Blood Floe is the second book in Christoffer Petersen’s Greenland Crime Series featuring David Maratse, a former police constable who was invalided out of service. Although Maratse keeps telling people he’s retired, he seems to attract trouble.
Maratse has taken his sledge out to train a new sled dog when he comes across the Ophelia, an ice-strengthened yacht that was carrying an expedition team. He sees blood at the gangplank, so he goes on board and finds five people, all either dead or wounded. He also sees signs that they have been drugged.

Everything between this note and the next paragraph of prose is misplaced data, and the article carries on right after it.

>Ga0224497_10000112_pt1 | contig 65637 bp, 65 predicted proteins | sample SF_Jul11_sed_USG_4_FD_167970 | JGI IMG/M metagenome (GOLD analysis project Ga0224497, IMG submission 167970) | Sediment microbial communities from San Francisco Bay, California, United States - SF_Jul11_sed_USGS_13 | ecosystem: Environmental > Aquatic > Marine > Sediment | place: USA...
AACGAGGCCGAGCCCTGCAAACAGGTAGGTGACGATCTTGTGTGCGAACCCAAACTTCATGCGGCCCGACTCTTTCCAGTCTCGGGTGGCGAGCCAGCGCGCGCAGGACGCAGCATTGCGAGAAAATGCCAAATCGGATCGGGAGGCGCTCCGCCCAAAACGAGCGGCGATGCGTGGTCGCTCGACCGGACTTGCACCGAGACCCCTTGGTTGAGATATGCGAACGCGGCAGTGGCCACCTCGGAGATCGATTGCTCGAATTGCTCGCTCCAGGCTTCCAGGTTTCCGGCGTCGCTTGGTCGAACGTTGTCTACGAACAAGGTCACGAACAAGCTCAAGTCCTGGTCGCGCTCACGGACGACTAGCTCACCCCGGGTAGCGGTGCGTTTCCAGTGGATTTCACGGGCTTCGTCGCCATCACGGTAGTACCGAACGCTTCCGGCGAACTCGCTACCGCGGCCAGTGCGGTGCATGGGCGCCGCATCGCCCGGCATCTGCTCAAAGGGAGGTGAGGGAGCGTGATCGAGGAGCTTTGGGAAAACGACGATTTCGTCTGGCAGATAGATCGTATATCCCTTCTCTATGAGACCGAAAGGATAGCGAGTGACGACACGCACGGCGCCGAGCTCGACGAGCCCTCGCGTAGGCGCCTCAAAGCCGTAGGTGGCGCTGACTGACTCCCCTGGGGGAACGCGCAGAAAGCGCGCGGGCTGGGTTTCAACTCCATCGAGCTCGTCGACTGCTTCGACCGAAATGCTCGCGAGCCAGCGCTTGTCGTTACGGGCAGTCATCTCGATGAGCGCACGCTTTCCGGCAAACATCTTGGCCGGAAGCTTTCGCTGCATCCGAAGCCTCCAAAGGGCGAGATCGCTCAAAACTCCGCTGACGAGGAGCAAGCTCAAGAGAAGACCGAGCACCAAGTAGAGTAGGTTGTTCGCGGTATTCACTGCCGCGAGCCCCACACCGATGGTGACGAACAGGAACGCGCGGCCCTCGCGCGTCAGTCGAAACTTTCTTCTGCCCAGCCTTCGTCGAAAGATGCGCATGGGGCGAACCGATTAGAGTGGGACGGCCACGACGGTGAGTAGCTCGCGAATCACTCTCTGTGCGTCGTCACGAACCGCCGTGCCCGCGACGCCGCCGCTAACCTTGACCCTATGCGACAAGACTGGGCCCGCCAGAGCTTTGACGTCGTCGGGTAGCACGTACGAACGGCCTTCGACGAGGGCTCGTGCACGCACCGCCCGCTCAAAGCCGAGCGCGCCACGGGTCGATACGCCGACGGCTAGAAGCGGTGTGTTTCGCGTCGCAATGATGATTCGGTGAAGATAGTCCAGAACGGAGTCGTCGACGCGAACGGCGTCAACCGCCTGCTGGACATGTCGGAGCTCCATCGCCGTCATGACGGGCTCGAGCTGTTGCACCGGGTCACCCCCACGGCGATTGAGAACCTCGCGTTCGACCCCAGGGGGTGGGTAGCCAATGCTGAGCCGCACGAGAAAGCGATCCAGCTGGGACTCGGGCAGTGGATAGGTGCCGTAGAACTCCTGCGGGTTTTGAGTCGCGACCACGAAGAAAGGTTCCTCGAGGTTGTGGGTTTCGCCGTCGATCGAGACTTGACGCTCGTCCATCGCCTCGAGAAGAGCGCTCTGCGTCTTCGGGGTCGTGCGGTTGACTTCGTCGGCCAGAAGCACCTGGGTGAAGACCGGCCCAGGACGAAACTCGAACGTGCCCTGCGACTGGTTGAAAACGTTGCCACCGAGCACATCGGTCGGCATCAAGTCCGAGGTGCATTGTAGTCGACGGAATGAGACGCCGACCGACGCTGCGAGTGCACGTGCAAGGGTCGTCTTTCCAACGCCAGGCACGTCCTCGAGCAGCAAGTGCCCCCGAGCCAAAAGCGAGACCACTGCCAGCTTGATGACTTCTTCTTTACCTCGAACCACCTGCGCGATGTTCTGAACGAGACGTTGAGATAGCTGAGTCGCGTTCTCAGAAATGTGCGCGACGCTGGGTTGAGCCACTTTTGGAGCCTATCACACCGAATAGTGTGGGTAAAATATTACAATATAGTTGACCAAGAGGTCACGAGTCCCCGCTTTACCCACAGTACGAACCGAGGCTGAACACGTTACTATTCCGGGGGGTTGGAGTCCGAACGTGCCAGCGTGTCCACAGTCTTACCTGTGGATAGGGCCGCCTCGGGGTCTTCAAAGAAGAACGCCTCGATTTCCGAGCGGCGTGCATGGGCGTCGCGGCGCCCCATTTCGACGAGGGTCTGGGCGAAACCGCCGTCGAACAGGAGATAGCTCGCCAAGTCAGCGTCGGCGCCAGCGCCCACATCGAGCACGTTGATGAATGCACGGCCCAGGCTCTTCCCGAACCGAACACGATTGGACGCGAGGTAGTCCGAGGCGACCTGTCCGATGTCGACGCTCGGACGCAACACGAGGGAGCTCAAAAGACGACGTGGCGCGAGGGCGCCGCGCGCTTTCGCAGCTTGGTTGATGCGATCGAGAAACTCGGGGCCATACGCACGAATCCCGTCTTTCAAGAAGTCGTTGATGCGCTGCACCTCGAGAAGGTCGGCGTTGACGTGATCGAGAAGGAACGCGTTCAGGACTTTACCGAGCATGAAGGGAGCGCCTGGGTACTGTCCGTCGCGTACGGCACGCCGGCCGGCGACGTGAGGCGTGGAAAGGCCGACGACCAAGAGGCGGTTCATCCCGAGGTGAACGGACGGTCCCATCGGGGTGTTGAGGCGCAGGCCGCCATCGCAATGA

When the police begin investigating, they find that a sixth expedition member, Dieter Müller, is missing. Dieter is an expert on a 1930’s explorer, Alfred Wegener, and he is searching for a journal believed to be left in a remote cabin. Dieter has found the cabin and the journal.
Soon Maratse is contacted by a wealthy businessman, Mr. Berndt. The expedition was his, but he is more interested in finding the journal than in what befell his team and wants to hire Maratse to find it. Maratse says he’s retired but soon finds Berndt’s stepdaughter in his home assuming he will help.
Meanwhile Maratse’s friend Petra, a police sergeant, has been taken aside and told why finding the journal is so important.
Blood Floe is another interesting mystery with a fair amount of action. I like it best for the glimpses of Greenland life, in this case, sledding and narwhal hunting.